In one aspect, a particle accelerator is provided. The particle accelerator includes one or more computer processors, data storage, an arbitrary waveform generator, and one or more amplifiers. The data storage stores instructions that, upon execution by the one or more computer processors, cause the particle accelerator to perform functions. The functions include: generating an attenuation profile. The arbitrary waveform generator is for determining a waveform and a duration for a pulsed RF signal based on the attenuation profile; and generating the pulsed RF signal having the waveform and the duration. The one or more amplifiers include a pulse forming network (PFN). The pulse forming network includes a plurality of PFN stages, where a PFN stage of the plurality of PFN stages includes one or more capacitors and one or more inductors, and a plurality of PFN switches for controlling the plurality of PFN stages. The PFN is for generating an amplified pulsed RF signal based on the pulsed RF signal, where the duration of the amplified pulsed RF signal is based on one or more settings of the plurality of PFN switches.

In another aspect, a method for generating an amplified pulsed radio frequency signal is provided. An attenuation profile is generated for a particle accelerator. The particle accelerator determines a waveform and a duration for a pulsed RF signal based on the attenuation profile. The particle accelerator generates the pulsed RF signal having the waveform and the duration. The particle accelerator generates an amplified pulsed RF signal using one or more amplifiers of the particle accelerator. The one or more amplifiers include a pulse forming network, where the PFN includes a plurality of stages and a plurality of PFN switches. A PFN stage of the plurality of PFN stages includes one or more capacitors and one or more inductors. The plurality of PFN switches controls the plurality of PFN stages, where the duration of the amplified pulsed RF signal is based on one or more settings of the plurality of PFN switches.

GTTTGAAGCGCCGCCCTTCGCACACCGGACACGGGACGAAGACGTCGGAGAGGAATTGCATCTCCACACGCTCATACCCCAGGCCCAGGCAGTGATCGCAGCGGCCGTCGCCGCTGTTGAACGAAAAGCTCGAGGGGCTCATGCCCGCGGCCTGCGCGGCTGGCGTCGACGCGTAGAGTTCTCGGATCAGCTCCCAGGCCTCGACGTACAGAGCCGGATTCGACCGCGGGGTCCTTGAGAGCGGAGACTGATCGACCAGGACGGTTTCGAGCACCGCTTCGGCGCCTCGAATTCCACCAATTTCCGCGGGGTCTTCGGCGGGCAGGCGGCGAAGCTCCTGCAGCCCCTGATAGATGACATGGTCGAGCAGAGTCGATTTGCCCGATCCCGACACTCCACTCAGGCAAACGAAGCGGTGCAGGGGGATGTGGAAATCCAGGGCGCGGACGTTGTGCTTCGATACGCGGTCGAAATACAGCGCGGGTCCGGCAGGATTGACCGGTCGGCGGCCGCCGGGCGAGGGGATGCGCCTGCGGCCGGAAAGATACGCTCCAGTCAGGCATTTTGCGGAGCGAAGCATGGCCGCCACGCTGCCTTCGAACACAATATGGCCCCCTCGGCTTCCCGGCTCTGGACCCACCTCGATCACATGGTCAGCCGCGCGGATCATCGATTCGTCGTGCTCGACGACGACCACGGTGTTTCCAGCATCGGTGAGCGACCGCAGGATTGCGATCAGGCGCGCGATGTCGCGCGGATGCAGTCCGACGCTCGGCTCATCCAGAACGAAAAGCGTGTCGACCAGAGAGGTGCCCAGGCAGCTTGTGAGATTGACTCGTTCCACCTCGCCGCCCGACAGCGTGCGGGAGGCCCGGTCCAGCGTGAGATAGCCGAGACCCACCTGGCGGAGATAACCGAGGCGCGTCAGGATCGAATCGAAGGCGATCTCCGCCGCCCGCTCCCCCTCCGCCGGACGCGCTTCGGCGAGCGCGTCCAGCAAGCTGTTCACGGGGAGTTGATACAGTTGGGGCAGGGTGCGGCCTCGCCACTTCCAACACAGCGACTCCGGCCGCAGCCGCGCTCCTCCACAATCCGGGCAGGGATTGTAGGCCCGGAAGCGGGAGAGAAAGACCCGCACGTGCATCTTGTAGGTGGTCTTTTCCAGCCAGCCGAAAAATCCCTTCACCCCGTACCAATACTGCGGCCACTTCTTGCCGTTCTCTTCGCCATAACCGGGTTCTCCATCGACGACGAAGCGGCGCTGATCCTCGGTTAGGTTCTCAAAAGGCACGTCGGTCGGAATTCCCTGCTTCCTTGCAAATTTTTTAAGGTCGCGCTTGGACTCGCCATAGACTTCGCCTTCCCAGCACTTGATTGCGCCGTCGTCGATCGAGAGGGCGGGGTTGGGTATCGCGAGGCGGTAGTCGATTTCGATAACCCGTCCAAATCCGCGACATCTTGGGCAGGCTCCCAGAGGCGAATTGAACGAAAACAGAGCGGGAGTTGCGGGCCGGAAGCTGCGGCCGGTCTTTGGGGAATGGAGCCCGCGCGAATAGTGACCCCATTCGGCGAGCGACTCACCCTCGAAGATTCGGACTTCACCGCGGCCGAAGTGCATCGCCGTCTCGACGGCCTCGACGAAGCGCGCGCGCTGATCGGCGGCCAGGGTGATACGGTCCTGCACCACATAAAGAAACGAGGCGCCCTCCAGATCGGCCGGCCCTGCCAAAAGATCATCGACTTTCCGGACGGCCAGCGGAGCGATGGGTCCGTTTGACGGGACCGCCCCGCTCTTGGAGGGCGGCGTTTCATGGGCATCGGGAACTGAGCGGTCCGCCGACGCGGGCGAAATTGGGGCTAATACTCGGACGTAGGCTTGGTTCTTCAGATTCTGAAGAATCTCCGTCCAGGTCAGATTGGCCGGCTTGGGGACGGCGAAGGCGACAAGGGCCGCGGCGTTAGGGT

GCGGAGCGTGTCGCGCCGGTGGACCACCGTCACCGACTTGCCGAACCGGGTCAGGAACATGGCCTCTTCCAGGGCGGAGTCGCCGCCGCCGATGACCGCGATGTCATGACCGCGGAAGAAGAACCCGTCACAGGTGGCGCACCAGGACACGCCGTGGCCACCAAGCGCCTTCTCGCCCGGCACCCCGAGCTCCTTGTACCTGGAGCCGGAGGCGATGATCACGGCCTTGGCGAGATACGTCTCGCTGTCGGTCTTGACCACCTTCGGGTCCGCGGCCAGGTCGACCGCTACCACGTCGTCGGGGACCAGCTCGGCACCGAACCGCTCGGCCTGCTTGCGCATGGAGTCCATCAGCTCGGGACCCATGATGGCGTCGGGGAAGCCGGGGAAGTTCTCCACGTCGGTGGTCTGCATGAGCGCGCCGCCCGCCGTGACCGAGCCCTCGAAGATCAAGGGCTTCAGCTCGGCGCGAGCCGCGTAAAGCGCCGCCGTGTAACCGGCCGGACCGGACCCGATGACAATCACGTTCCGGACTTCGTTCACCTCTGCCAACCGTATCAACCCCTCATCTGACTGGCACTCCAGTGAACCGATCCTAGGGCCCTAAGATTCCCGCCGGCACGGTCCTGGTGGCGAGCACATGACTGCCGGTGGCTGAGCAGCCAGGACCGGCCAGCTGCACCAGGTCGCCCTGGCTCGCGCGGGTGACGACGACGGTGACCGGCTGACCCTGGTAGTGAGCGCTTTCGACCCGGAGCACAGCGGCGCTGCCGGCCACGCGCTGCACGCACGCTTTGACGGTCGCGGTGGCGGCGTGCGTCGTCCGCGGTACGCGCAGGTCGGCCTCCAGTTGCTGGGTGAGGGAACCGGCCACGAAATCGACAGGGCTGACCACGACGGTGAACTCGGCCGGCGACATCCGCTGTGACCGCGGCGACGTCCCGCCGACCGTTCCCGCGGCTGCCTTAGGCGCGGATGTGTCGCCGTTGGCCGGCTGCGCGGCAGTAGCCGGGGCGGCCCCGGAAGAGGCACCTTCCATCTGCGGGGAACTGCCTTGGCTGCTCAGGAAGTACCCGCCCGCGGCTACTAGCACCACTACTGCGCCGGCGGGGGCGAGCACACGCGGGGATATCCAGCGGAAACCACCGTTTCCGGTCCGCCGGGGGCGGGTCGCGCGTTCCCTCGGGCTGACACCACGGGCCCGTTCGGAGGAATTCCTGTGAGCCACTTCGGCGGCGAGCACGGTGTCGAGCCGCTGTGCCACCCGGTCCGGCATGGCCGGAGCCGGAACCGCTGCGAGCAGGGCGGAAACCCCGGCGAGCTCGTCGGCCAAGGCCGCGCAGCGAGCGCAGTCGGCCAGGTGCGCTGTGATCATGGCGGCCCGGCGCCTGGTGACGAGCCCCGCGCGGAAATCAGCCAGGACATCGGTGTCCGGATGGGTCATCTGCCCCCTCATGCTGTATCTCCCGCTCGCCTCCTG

The features, functions, and advantages that have been discussed can be achieved independently in various embodiments or may be combined in yet other embodiments further details of which can be seen with reference to the following description and drawings.

BRIEF DESCRIPTION OF THE FIGURES

Various examples of particular embodiments are described herein with reference to the following figures, wherein like numerals denote like entities, in which:

FIG. 1 is a flowchart of a method, in accordance with an example embodiment.

FIG. 2 is a block diagram of a particle accelerator, in accordance with an example embodiment;

FIG. 3 is a diagram of selected components of the RF subsystem of the particle accelerator of FIG. 2 utilized in a scenario, in accordance with an example embodiment;